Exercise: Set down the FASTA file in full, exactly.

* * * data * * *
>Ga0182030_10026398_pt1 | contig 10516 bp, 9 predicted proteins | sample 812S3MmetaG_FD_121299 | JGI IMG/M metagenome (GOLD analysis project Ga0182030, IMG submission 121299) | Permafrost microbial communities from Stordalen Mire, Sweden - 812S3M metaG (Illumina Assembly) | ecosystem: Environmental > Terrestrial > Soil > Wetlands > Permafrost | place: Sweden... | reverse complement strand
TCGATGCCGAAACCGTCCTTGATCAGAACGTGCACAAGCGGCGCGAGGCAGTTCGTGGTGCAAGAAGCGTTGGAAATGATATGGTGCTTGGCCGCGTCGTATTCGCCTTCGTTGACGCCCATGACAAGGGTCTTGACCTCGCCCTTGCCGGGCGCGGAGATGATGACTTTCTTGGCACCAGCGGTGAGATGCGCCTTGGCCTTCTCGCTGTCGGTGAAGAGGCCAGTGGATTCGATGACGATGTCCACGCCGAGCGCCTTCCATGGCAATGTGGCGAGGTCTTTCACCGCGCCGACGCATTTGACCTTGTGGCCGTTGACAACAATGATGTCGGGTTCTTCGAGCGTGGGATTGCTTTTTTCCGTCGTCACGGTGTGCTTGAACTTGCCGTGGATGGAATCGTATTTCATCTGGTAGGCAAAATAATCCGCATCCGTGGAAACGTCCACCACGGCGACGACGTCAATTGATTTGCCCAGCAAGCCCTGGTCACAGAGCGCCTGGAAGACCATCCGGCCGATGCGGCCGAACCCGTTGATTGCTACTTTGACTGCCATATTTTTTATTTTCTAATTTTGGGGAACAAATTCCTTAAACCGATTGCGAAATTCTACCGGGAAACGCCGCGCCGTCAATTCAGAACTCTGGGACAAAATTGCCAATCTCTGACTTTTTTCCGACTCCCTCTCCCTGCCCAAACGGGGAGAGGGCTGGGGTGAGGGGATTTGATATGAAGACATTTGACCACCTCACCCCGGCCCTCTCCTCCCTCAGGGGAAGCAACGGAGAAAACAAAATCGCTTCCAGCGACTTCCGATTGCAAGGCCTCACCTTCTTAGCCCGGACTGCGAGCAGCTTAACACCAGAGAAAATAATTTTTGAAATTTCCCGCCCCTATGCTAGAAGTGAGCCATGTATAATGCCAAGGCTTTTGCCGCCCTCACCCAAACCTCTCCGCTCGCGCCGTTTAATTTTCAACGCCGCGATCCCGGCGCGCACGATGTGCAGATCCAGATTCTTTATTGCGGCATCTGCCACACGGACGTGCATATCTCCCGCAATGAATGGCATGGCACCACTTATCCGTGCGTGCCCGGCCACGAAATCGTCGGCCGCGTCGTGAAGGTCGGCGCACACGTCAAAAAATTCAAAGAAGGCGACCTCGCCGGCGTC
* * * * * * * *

>Ga0182030_10026398_pt1 | contig 10516 bp, 9 predicted proteins | sample 812S3MmetaG_FD_121299 | JGI IMG/M metagenome (GOLD analysis project Ga0182030, IMG submission 121299) | Permafrost microbial communities from Stordalen Mire, Sweden - 812S3M metaG (Illumina Assembly) | ecosystem: Environmental > Terrestrial > Soil > Wetlands > Permafrost | place: Sweden... | reverse complement strand
TCGATGCCGAAACCGTCCTTGATCAGAACGTGCACAAGCGGCGCGAGGCAGTTCGTGGTGCAAGAAGCGTTGGAAATGATATGGTGCTTGGCCGCGTCGTATTCGCCTTCGTTGACGCCCATGACAAGGGTCTTGACCTCGCCCTTGCCGGGCGCGGAGATGATGACTTTCTTGGCACCAGCGGTGAGATGCGCCTTGGCCTTCTCGCTGTCGGTGAAGAGGCCAGTGGATTCGATGACGATGTCCACGCCGAGCGCCTTCCATGGCAATGTGGCGAGGTCTTTCACCGCGCCGACGCATTTGACCTTGTGGCCGTTGACAACAATGATGTCGGGTTCTTCGAGCGTGGGATTGCTTTTTTCCGTCGTCACGGTGTGCTTGAACTTGCCGTGGATGGAATCGTATTTCATCTGGTAGGCAAAATAATCCGCATCCGTGGAAACGTCCACCACGGCGACGACGTCAATTGATTTGCCCAGCAAGCCCTGGTCACAGAGCGCCTGGAAGACCATCCGGCCGATGCGGCCGAACCCGTTGATTGCTACTTTGACTGCCATATTTTTTATTTTCTAATTTTGGGGAACAAATTCCTTAAACCGATTGCGAAATTCTACCGGGAAACGCCGCGCCGTCAATTCAGAACTCTGGGACAAAATTGCCAATCTCTGACTTTTTTCCGACTCCCTCTCCCTGCCCAAACGGGGAGAGGGCTGGGGTGAGGGGATTTGATATGAAGACATTTGACCACCTCACCCCGGCCCTCTCCTCCCTCAGGGGAAGCAACGGAGAAAACAAAATCGCTTCCAGCGACTTCCGATTGCAAGGCCTCACCTTCTTAGCCCGGACTGCGAGCAGCTTAACACCAGAGAAAATAATTTTTGAAATTTCCCGCCCCTATGCTAGAAGTGAGCCATGTATAATGCCAAGGCTTTTGCCGCCCTCACCCAAACCTCTCCGCTCGCGCCGTTTAATTTTCAACGCCGCGATCCCGGCGCGCACGATGTGCAGATCCAGATTCTTTATTGCGGCATCTGCCACACGGACGTGCATATCTCCCGCAATGAATGGCATGGCACCACTTATCCGTGCGTGCCCGGCCACGAAATCGTCGGCCGCGTCGTGAAGGTCGGCGCACACGTCAAAAAATTCAAAGAAGGCGACCTCGCCGGCGTC